Can your employer ask if you have been vaccinated?

HRD explores the legal situation for businesses

Can your employer ask if you have been vaccinated?

As New Zealand continues to contain the threat of COVID-19, attention has turned to vaccinations. Widespread take-up of the COVID-19 vaccine has been touted as the key to freedom around the globe, but as Australia has found out the hard way, a successful rollout is key.

Employers are now beginning to consider the legal implications of vaccinations and how their workforce will be affected. Incentives like vaccine leave and in some extreme cases, compulsory jabs, have been top of mind for HR leaders across the country.

Here, HRD explores the legal situation facing employers and their workers around vaccinations and privacy.

Can an employer ask if employees have been vaccinated?

Yes, but the answer isn’t that simple. Employers can ask about an employee’s vaccination status if there is a genuine need for the information. For example, if knowledge about whether someone has or hasn’t been vaccinated is needed for that person to perform their role safely, an employer would have a strong case to ask the question.

For example, workers involved in MIQ facilities or flight crew who may come in contact with infected passengers may reasonably be asked to provide information on their vaccine status. With no community transmission in New Zealand, the risk is far lower for all other industries and therefore employers may struggle to argue they have a valid need to know. Asking for vaccine information simply to have ‘just in case’ it is unlikely to be an acceptable justification.

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Does an employee have to answer?

No, employees do not have to answer or prove their vaccination status. However, if the role is required to be performed by a vaccinated employee, employers can assume a worker has not had the vaccine if they refuse to disclose.

In that case, an employer must inform the worker of that assumption and the possible consequences of not disclosing or being vaccinated. Under a government health order made earlier this year, it’s compulsory for border and MIQ workers to be vaccinated against COVID-19. That includes private and public sector workers involved in MIQ, port workers, those handling items from ships and aircrafts, as well as anyone who has contact with the workers covered by the order, such as their household contacts.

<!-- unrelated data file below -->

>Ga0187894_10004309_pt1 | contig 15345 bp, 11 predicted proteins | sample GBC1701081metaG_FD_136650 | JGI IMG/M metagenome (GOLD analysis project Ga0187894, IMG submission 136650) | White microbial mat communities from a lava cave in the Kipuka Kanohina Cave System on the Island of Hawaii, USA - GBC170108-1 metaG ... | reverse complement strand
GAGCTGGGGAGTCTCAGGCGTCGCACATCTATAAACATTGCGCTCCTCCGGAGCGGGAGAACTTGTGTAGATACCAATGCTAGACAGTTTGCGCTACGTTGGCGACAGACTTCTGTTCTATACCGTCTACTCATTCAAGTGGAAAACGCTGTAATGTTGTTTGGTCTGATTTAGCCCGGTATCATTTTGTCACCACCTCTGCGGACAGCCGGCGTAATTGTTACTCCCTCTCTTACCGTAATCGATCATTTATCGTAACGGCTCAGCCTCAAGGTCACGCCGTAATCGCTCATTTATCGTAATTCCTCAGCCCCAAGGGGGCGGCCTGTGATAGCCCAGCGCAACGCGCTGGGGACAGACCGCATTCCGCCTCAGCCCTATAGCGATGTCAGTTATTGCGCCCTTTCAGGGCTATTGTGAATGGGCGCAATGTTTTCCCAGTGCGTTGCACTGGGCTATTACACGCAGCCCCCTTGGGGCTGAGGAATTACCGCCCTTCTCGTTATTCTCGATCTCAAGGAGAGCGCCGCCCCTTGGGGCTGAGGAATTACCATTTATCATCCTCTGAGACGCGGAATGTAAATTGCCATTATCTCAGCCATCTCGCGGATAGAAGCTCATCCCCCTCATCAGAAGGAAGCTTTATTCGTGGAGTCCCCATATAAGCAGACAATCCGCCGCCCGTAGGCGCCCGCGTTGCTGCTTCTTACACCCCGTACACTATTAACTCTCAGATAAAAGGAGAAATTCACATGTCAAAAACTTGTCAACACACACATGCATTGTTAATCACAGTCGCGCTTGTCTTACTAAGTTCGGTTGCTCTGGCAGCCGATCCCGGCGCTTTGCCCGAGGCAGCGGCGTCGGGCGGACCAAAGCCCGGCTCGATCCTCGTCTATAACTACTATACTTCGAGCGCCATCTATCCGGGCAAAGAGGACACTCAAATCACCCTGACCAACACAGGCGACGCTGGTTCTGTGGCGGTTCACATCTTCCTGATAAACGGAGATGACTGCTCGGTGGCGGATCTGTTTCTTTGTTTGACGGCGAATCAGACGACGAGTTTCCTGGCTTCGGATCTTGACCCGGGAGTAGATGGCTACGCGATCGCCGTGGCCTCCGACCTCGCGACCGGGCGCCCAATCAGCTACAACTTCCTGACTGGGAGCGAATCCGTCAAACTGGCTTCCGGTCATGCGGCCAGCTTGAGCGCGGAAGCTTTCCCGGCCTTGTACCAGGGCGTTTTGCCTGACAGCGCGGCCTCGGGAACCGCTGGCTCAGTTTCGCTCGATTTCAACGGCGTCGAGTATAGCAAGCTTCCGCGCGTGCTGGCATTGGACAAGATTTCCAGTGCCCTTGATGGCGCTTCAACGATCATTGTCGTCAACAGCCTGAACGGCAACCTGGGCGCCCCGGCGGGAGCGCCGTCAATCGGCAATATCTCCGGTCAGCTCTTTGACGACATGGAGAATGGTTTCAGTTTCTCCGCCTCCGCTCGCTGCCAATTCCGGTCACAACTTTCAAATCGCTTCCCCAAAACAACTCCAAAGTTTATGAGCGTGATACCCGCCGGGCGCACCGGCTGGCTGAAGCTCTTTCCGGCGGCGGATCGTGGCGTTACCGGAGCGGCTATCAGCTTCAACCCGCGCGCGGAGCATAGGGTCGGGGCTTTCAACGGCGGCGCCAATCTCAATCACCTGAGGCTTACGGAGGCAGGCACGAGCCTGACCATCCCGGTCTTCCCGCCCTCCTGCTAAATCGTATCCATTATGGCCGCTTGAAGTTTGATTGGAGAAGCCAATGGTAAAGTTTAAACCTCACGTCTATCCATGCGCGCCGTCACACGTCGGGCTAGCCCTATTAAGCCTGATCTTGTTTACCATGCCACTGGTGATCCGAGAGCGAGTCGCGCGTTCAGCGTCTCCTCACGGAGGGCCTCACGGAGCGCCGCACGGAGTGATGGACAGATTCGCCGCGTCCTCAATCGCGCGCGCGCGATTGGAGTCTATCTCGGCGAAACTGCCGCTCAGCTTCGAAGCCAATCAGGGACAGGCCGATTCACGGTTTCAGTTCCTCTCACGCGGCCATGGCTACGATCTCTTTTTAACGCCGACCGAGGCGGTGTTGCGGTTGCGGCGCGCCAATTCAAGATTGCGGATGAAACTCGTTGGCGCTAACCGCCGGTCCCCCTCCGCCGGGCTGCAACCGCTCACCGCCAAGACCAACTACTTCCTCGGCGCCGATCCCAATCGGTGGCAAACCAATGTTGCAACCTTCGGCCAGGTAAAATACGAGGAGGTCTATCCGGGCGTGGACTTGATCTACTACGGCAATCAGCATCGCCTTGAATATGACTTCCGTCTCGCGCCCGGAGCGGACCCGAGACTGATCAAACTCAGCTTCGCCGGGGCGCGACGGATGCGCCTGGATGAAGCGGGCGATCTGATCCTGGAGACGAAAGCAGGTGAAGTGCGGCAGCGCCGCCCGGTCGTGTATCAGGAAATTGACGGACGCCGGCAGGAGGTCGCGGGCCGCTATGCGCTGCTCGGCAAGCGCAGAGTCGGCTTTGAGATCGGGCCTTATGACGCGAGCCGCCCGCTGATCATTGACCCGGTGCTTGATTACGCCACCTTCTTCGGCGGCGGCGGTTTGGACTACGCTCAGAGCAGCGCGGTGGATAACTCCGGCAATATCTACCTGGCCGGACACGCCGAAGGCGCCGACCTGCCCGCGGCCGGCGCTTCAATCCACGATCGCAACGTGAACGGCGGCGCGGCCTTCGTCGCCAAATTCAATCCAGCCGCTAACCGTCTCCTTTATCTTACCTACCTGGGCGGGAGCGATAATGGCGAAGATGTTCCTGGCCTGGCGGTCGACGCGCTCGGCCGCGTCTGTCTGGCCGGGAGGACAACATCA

The deadline for MIQ workers has already passed. For wider border workers, all government employees must have had their first dose by 26 August 2021, while privately employed border workers must have had their first dose by 30 September 2021. After this time, employees will not be allowed to continue working in border roles.

Under the order, employees must provide their vaccination status to their employers to enable the business to comply with its legal requirements.

Can employers require workers to be vaccinated?

Businesses will be unable to legally enforce compulsory vaccinations. However, if there is a valid health and safety risk, or the work falls under the government’s public health order, an employer can require work is done by only vaccinated workers.

If an employee chooses not to be vaccinated or cannot be for health reasons, businesses must consider the health and safety risk through a comprehensive risk assessment of that role, and consider other options like redeployment, changing work duties or using other measures like the use of PPE. Even in the situation where an unvaccinated worker can no longer carry out their role, employment law still applies. That means employers must carry out their due diligence in good faith to consider other options, making sure termination is a last option.

Businesses should also play a role in minimising any barriers to getting vaccinated, like allowing time off without impacting an employee’s annual leave or pay.

Read more: Forklift repairer fined $75K for worker injury

How to protect workers private information

Information about an employee’s vaccination status is considered personal information, and so the collecting, storing and sharing of that data must be done in accordance with the Privacy Act 2020.

It’s vital that employers are safely storing private data to avoid it being lost or unlawfully shared. Employers cannot share the information, including with other colleagues, unless the employee gives permission or the disclosure is tied to the purpose of collecting the information.

For example, if an employer has asked for employees’ vaccinations status in order to disclose it with the government and comply with a public health order. As a rule, employers should be transparent with employees over why they are collecting that data, how it will be stored, and if it has been collected to be shared with a third party.

Most importantly, the collection of the information must be tied to the organisation’s purpose or function. If it’s not necessary, an employer should not be asking for it.

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